Williamette University, the oldest liberal arts university in Oregon, has reached an agreement to take over the region’s oldest art college, Pacific Northwest College of Art (PNCA).
PNCA will retain its name and campus but will now be part of Williamette University. All of the academic centers and collections under the PNCA umbrella, including The Center for Contemporary Art & Culture, will also merge with Willamette.
Union of Rich History
Both schools have built a rich heritage in the state of Oregon, as Williamette has a history for civic engagement while PNCA has a penchant for innovative design.
“This coming-together builds on the distinguished histories of both institutions, which were the first in Oregon to offer art instruction,” said Willamette University President Stephen Thorsett. “Together, this combination will amplify the Northwest as a cultural and economic hub for the arts and innovative leadership.”
We’re excited to announce #WillametteUniversity and Pacific Northwest College of Art have entered an agreement where @PNCA will merge into #WillametteU. This opens up many educational possibilities for our students. Story: https://t.co/Y2SDNbz6cW @willamettelaw @willamettemba pic.twitter.com/XnmQ9l90bY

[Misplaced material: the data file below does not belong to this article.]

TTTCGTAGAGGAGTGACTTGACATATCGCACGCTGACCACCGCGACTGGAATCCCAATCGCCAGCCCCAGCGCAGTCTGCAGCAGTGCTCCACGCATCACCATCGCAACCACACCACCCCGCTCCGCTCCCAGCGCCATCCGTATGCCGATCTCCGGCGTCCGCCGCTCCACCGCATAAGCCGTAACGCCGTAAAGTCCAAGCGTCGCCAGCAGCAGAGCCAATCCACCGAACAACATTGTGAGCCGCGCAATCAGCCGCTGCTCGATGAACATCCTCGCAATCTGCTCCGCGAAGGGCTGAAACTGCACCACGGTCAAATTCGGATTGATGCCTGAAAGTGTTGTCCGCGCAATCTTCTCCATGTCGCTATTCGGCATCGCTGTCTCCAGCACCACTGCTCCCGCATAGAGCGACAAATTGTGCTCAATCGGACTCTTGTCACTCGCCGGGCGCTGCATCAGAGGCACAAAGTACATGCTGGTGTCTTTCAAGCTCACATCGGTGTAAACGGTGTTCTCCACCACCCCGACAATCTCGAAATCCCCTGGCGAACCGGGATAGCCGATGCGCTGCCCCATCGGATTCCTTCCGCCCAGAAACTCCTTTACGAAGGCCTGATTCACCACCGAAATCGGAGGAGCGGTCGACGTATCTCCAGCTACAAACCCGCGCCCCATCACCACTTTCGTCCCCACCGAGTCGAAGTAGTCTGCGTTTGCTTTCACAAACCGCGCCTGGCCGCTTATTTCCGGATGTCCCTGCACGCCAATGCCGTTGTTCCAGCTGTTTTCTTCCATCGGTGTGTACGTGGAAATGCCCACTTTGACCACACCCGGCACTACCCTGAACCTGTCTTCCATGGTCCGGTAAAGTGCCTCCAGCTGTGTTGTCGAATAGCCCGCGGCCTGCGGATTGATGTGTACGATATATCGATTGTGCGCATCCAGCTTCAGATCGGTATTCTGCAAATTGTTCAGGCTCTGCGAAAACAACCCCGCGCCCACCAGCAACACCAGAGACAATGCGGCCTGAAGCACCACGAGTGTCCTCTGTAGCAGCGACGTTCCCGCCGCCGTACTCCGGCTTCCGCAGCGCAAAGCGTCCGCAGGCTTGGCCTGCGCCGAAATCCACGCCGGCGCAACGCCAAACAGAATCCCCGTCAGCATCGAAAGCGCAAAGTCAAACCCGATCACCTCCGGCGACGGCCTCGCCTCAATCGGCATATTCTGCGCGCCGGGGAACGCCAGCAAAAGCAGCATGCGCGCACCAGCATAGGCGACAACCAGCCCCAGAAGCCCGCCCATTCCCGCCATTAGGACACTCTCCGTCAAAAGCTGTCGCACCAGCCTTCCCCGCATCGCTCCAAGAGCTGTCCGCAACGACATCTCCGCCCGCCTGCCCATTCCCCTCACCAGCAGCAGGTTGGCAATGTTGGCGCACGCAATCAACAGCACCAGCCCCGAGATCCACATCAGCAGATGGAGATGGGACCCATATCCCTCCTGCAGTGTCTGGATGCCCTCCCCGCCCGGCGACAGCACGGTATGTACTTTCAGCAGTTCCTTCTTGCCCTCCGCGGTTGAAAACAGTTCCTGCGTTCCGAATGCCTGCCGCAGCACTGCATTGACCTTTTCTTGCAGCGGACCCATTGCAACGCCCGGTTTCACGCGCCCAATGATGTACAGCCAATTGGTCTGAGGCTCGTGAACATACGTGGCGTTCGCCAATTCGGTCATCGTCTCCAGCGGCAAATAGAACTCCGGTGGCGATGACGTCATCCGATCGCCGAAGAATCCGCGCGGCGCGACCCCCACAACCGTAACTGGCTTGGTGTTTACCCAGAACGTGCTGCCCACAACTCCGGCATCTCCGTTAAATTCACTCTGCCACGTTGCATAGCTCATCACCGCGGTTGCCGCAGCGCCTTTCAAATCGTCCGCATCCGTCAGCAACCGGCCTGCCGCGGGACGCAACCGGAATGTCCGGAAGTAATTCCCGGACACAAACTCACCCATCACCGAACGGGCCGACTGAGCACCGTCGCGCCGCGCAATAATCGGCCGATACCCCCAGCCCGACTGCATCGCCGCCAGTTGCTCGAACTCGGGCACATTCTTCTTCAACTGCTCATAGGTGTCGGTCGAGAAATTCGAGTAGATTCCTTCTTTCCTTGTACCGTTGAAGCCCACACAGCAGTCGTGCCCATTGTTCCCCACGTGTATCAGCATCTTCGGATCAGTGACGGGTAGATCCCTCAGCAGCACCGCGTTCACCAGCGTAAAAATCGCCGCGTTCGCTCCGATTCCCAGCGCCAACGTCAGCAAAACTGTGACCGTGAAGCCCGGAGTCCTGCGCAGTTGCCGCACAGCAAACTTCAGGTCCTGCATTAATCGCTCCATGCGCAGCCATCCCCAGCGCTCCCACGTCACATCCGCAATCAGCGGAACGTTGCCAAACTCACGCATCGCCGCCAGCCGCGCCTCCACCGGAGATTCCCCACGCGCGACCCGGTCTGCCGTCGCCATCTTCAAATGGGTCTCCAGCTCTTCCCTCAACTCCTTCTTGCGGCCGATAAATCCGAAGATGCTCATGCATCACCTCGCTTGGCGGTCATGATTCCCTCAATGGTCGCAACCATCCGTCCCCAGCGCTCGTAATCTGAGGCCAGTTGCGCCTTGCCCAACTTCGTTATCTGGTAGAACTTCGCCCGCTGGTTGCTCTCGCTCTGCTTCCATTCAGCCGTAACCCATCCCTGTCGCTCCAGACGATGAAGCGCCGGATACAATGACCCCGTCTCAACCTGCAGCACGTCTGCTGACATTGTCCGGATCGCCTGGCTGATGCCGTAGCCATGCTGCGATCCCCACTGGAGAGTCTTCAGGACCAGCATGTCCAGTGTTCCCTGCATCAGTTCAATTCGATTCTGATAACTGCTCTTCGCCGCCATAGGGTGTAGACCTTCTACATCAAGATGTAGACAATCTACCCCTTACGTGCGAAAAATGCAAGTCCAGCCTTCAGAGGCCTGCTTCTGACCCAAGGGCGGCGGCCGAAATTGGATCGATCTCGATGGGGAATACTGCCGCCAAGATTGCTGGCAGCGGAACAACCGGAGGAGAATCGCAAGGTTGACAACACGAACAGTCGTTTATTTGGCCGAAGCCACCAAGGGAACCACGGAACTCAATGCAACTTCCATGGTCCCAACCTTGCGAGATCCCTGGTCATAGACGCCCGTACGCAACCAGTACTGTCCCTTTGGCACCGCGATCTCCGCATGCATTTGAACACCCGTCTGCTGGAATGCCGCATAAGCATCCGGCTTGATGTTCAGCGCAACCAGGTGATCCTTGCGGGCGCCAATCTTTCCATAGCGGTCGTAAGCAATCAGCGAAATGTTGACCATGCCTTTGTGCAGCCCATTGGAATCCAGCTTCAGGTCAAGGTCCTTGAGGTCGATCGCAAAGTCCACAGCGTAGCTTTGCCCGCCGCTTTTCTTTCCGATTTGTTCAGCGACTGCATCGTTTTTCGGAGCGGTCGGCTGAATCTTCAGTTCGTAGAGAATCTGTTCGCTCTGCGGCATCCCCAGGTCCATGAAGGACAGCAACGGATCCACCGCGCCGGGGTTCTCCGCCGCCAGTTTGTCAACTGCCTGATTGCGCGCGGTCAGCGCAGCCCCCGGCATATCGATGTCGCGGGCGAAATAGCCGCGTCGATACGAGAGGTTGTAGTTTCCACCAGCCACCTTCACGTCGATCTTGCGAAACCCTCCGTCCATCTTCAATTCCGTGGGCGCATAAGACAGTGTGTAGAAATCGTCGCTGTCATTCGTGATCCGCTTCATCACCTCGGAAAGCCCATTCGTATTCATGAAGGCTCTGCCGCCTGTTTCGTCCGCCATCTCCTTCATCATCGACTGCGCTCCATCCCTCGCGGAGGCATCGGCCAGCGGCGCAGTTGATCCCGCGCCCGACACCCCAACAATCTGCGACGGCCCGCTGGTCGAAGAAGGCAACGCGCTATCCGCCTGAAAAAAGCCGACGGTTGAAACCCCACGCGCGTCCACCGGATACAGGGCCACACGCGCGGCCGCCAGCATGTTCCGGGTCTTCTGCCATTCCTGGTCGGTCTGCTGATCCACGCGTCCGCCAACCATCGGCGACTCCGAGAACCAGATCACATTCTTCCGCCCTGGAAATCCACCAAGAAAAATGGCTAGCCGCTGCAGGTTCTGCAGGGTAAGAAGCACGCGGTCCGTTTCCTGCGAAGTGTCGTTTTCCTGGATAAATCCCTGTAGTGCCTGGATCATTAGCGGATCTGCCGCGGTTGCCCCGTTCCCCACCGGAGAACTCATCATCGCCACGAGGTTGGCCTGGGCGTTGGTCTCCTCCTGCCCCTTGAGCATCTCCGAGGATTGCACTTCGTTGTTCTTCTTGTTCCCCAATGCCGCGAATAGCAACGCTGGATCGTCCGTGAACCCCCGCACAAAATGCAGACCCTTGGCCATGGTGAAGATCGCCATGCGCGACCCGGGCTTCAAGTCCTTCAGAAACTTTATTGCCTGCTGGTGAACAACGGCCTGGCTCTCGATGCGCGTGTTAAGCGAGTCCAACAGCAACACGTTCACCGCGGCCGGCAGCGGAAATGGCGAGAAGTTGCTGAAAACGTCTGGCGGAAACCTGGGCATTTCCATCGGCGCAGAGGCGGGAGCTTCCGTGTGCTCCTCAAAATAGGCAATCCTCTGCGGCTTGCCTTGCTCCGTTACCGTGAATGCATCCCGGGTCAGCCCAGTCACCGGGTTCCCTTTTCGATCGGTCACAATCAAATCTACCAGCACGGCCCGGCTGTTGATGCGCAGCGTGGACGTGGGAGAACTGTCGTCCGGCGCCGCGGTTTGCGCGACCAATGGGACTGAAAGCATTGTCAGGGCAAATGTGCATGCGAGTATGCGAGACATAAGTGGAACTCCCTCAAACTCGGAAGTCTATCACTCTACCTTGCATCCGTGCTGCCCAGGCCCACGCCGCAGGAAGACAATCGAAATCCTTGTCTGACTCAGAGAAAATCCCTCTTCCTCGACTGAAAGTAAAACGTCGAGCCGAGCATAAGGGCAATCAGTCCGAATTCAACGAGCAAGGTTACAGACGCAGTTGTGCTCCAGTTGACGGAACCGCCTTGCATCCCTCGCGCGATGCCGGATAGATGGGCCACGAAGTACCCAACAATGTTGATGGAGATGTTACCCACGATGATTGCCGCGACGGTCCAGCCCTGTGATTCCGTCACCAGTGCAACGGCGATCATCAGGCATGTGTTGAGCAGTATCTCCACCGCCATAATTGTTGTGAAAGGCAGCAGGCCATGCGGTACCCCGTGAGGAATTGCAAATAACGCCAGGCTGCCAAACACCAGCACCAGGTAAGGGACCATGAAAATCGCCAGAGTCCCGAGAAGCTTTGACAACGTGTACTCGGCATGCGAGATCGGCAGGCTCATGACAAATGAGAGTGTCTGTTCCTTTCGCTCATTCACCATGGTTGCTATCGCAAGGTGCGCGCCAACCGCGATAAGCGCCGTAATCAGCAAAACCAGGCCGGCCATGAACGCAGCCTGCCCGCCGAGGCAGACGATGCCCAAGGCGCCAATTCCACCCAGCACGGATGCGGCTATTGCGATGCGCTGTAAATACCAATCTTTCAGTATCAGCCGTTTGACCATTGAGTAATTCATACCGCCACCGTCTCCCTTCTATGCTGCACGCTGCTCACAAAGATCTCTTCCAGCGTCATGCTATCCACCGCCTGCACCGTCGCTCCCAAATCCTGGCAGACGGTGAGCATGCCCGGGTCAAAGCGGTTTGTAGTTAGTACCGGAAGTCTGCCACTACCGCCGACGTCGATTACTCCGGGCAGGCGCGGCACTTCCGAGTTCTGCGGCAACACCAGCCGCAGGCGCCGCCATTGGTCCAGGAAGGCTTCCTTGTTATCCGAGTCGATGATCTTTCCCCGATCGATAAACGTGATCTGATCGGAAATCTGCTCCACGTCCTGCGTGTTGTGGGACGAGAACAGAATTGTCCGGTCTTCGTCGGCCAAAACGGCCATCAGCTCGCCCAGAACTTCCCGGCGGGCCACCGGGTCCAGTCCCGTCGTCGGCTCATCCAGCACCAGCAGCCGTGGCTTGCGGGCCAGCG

— Willamette University (@willamette_u) September 17, 2020
The collaboration will eventually extend to more permanent arrangements in academic programs and administrative support. The agreement will also help the two schools endure these trying financial times since it will cut costs of both institutions.
Benefits for Students
Students will benefit from the expanded curriculum. PNCA students can now explore the course offerings at Willamette, which include business and science courses.
On the other hand, Willamette students will have broader fine arts options provided by PNCA. Additionally, there could be an exposure to different cultures for both student bodies. Williamette is in Salem, which is the seat of government in Oregon while PNCA is in Portland, the state’s cultural hub.
“The joining of these institutions will unlock enormous potential and new opportunities for students while helping shape the art world,” said James Cuno, president and CEO of the J. Paul Getty Trust and a Willamette alumnus.
He noted that Willamette’s programs in liberal arts, law, and management can help with “arts management to user-experience design and digital marketing.” Conversely, PNCA’s “deep well of creative insight” will give Willamette students a “stronger, meaningful grounding in the arts to elevate their lifelong growth.”